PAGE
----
There are two points concerning the piano music of Sibelius that I feel need to be kept in mind. One is that the piano was not a natural instrument for Sibelius to communicate his musical thoughts. The other is that his ability to write appealing music extended to his piano compositions. Merging the two points results in attractive music that does not reflect the masterful orchestral works and symphonies that Sibelius composed. Sibelius wrote most of his piano music in response to financial requirements, while his strongest concentration was saved for his large-scale works. The variable quality of the piano music is apparent in any recorded program, ranging from disjointed and rambling pieces to music of dramatic substance and pieces that delight and sparkle. However, you will not find any hidden masterpieces, as the works do not plumb deep emotional issues or offer the structural coherence found in the works of outstanding composers for the piano.
There's a tendency on the part of some performers to play Beethoven's First and Second Piano Concertos as if they were really by Mozart–all elegance, poise, and refinement. Happily, Boris Berezovsky finds the Beethovenian fire burning beneath the Mozartian surface. Right from his vibrant entrance in Concerto No. 1, Berezovsky plays with fierce energy (despite his generally light touch) and a clearly discernible enjoyment. This is matched Thomas Dausgaard's equally electric reading of the orchestral part, which in many ways reminds me of the classic Szell/Fleisher recording. Of course the small-scale sound of the 38-member Swedish Chamber Orchestra cannot possibly equal the full sonority of the Cleveland Orchestra in its heyday, but it's remarkable how Szell's clear textures and crisp articulation match Dausgaard's, who, by the way, is using the new Barenreiter editions. Berezovsky seems to be of like mind with Fleisher, at least terms of his singing tone and mercurial style.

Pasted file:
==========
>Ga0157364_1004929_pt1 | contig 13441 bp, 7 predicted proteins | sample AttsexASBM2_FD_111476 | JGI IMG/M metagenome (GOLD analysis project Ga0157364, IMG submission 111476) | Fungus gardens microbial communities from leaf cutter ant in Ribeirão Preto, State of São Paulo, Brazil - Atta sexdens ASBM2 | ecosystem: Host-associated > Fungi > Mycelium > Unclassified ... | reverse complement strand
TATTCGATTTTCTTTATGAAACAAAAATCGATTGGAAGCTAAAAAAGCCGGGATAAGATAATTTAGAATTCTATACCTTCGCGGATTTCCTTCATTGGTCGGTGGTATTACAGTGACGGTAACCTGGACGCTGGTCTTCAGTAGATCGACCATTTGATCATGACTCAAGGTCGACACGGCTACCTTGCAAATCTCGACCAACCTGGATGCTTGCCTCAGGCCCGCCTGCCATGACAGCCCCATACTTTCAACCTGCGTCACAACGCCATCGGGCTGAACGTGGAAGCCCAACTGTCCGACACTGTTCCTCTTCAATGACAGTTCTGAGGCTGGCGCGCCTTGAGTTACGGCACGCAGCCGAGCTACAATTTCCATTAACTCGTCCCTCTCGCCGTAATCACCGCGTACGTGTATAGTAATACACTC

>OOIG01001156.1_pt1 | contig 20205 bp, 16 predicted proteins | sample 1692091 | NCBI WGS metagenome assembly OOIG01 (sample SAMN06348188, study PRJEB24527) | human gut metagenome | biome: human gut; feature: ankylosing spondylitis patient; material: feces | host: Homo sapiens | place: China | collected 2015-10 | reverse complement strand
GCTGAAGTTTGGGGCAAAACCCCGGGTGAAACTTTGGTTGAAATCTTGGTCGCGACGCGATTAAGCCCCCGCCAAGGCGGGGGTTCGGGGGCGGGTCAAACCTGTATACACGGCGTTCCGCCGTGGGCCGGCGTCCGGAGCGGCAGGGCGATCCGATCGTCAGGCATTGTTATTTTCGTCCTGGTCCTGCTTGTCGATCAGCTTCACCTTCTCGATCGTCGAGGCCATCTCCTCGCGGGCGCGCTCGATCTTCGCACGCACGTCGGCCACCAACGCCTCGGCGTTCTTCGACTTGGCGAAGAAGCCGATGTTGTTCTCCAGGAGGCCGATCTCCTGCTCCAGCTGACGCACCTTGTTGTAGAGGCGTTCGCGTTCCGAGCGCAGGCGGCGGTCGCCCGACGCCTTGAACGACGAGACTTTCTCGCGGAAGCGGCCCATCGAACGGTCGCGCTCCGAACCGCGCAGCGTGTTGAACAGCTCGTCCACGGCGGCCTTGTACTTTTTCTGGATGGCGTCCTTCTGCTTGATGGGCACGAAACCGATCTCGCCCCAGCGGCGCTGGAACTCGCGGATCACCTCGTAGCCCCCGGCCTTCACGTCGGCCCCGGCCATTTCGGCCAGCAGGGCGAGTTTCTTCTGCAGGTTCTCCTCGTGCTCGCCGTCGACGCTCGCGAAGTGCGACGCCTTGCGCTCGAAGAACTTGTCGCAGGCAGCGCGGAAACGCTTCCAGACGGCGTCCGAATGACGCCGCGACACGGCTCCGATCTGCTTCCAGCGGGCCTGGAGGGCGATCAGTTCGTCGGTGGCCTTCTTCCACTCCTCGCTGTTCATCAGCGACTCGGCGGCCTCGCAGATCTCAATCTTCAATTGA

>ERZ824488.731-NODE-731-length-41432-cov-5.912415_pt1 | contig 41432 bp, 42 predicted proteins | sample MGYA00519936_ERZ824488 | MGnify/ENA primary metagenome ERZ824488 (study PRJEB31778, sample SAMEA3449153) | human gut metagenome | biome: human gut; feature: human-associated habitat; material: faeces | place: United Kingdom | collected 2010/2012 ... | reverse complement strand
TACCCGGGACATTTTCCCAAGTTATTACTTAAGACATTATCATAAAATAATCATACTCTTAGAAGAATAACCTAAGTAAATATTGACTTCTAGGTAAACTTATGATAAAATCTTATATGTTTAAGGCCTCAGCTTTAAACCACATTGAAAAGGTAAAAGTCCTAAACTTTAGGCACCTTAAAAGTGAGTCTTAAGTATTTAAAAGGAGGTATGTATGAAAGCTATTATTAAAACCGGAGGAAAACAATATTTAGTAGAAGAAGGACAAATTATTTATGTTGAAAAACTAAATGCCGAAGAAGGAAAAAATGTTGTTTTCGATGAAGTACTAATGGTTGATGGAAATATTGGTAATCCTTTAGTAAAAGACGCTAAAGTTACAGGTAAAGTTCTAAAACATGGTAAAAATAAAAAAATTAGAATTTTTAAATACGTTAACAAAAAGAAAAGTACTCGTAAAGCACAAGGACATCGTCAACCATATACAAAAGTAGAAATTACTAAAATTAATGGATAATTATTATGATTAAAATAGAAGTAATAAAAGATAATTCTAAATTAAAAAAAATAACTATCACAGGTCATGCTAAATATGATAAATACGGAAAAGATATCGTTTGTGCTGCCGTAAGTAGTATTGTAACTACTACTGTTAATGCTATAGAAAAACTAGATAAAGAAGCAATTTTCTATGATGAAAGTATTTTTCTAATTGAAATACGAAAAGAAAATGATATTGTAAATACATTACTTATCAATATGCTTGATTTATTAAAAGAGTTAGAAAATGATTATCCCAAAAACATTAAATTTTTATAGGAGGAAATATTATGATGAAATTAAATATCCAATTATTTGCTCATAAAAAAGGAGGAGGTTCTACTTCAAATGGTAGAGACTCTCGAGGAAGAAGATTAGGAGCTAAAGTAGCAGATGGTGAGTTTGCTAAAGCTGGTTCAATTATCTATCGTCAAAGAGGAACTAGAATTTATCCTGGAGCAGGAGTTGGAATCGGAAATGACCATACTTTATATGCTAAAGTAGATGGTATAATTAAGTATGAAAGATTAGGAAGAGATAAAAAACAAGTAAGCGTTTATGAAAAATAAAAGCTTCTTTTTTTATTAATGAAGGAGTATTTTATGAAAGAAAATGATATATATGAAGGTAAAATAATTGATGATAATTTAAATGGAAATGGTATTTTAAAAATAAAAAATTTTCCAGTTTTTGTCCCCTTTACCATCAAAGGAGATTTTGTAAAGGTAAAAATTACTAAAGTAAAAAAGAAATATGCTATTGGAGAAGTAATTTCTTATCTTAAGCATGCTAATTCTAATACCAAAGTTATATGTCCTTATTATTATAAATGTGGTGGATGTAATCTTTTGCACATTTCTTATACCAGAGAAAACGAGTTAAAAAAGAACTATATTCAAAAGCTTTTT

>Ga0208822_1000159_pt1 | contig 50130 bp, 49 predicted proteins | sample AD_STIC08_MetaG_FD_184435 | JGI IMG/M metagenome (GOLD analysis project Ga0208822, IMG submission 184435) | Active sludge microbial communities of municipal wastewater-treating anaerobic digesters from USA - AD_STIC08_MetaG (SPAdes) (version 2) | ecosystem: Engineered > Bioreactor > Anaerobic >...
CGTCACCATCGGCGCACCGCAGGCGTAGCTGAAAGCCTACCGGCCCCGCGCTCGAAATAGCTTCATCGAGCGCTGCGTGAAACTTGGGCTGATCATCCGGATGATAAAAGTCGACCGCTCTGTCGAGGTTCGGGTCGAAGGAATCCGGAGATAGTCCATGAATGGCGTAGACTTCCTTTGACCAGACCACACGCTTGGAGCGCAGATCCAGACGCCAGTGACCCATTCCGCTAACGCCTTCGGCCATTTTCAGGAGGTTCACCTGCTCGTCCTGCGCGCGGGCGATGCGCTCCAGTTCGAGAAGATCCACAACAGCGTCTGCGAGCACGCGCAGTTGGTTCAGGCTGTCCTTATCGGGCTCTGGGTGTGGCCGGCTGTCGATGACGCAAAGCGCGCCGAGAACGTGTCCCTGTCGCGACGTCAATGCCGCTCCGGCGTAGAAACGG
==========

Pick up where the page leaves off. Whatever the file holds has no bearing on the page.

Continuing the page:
The third volume features live performances of Rachmaninoff’s Second and Third Piano Concertos, with the Moscow Philharmonic Orchestra under the direction of Kirill Kondrashin. The Third Concerto is the legendary performance of 1958 which occurred right after Cliburn won the gold medal.
Whereas most musicians seem to emphasize the music's reflective, nostalgic elements, Schneeberger and Cholette are more attuned to the abstract qualities in the music. On balance, I find that I still prefer the traditional approach, exemplified by Shannon and Fulkerson. To my ears, these artists manage to capture something wonderfully magical and mysterious that just eludes Schneeberger and Cholette. However, I should note that some critics have given high praise to this ECM disc. For example, it was awarded five stars in a BBC Music Magazine review. Another bonus: The ECM recording squeezes all four sonatas on a single disc.